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Facebook: Stop Fearing the "Unfollow"

Facebook wants you unfollowing friends and companies more often.

Justin Sullivan/Getty Images

Facebook has a suggestion for how to better filter your News Feed: Unfollow those friends you’re sick of seeing.

Facebook has long encouraged users to engage with the content they see in order to improve the company’s algorithm — “Like” or comment on what you enjoy and hide what you don’t. Now, it’s encouraging users to go a step further.

The social network unveiled a few changes to News Feed on Friday that center on unfollowing people. Now, when you hide a post from your News Feed, Facebook will ask for more details as to why you’re hiding it. Do you have a problem with the user who shared it? Was it the publication your friend linked to? Depending on the answer, Facebook will then ask if you’d like to unfollow that person or group as a result.

“We’re trying to encourage people to use the [unfollow] option more,” says Adam Mosseri, a product management director at Facebook. “We think it will make their experiences better and their feeds more relevant.”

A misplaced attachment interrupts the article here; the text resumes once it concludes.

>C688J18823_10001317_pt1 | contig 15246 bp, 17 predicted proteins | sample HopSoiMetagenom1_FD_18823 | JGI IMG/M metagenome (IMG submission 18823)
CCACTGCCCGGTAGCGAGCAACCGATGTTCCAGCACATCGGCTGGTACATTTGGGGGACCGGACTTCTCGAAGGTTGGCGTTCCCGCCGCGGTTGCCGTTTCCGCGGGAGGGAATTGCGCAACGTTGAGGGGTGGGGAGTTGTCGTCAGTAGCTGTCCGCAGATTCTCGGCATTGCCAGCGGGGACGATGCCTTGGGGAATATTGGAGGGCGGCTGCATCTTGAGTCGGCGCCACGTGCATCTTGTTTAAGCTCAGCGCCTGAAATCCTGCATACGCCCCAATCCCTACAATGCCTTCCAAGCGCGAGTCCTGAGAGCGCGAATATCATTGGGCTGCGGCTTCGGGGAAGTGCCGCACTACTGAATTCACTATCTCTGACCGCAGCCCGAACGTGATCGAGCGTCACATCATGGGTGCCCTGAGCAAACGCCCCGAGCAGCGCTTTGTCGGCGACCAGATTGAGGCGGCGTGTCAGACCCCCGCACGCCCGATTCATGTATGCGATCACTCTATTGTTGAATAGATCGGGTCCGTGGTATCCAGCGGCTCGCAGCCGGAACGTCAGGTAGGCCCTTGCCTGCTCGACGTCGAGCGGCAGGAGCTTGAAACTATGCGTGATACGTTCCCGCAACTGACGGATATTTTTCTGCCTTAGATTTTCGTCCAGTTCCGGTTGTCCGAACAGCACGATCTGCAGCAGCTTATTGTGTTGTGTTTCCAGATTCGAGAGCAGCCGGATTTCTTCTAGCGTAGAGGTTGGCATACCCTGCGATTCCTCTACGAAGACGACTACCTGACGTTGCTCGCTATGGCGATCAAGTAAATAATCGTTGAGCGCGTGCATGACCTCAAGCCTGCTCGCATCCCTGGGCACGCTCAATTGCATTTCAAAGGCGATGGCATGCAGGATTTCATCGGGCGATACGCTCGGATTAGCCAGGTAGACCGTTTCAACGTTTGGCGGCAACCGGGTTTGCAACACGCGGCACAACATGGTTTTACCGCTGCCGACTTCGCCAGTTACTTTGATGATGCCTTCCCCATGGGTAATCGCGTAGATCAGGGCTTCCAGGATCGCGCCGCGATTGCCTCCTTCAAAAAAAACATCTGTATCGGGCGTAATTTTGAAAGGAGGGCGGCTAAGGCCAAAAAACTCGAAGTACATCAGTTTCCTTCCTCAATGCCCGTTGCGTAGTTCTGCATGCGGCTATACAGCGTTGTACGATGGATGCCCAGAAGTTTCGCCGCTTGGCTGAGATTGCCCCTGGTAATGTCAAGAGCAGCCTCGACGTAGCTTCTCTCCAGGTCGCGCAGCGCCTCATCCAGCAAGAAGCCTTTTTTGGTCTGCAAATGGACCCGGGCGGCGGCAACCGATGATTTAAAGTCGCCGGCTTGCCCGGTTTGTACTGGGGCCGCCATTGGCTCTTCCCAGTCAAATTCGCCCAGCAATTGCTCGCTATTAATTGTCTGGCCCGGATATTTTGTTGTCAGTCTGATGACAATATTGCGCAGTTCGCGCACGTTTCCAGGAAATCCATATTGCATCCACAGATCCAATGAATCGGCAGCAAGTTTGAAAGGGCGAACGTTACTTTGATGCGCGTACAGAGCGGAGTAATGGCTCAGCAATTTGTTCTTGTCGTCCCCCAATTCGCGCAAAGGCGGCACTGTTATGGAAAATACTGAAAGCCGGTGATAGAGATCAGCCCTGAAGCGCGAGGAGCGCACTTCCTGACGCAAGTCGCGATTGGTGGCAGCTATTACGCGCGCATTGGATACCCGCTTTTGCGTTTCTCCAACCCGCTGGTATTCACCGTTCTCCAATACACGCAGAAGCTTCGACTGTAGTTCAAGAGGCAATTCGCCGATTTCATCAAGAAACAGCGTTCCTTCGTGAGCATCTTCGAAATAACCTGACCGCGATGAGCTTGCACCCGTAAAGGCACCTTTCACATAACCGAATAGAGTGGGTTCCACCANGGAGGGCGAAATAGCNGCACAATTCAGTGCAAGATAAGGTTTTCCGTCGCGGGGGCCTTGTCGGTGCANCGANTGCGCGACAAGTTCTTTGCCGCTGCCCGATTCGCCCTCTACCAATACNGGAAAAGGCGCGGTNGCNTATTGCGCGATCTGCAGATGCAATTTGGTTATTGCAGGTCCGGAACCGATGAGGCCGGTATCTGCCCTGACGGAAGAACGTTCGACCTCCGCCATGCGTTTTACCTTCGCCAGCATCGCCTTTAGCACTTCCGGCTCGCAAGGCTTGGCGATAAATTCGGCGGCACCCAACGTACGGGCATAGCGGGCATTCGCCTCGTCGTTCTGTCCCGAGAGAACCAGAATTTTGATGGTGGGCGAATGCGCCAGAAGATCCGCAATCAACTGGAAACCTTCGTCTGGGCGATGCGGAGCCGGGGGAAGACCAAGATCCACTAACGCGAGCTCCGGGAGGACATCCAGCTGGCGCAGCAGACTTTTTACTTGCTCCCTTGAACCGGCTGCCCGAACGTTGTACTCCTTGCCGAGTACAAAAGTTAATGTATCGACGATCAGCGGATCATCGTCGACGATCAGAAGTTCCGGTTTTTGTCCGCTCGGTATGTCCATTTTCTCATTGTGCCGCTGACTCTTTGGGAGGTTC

The hope, of course, is that unfollowing friends you don’t want to hear from will give you a better News Feed, and a better News Feed means you’ll visit Facebook more often.

Users have been able to unfollow friends, companies or groups for some time now, but Mosseri says there has always been confusion as to what happens when a user unfollows someone on the service. Rest assured: If you unfollow a friend, they aren’t alerted to your decision. You’ll still appear as friends on the service, you simply won’t see their content in your feed.

One major difference now is that people can easily see a list of all the friends they unfollowed. Facebook’s hope is that this list will make it simpler for people to change their minds after unfollowing someone, making the act of unfollowing a friend seem less dramatic and permanent.

Friday’s update also includes a new settings page where users can see which friends and companies appear in their News Feed most often.

Facebook has a reputation for tinkering with its News Feed algorithm, and Mosseri hinted that the company may start using this new settings page to gather more explicit signals about what you like and dislike in your feed. Facebook may also share more insights here in the future about the types of content people see in the News Feed. For example, do you see more photos or videos? Or what topics appear most regularly — entertainment, sports or politics?

“A lot of what we’re working on now is exploring different ways that this could manifest,” he said. “It’s one of our focuses for the News Feed team in 2015.”

Friday’s updates will roll out to all users on desktop and mobile Web versions of Facebook. The new settings page will also be available within the mobile apps, but the unfollow prompts will come to Android and iOS in the coming weeks.

This article originally appeared on

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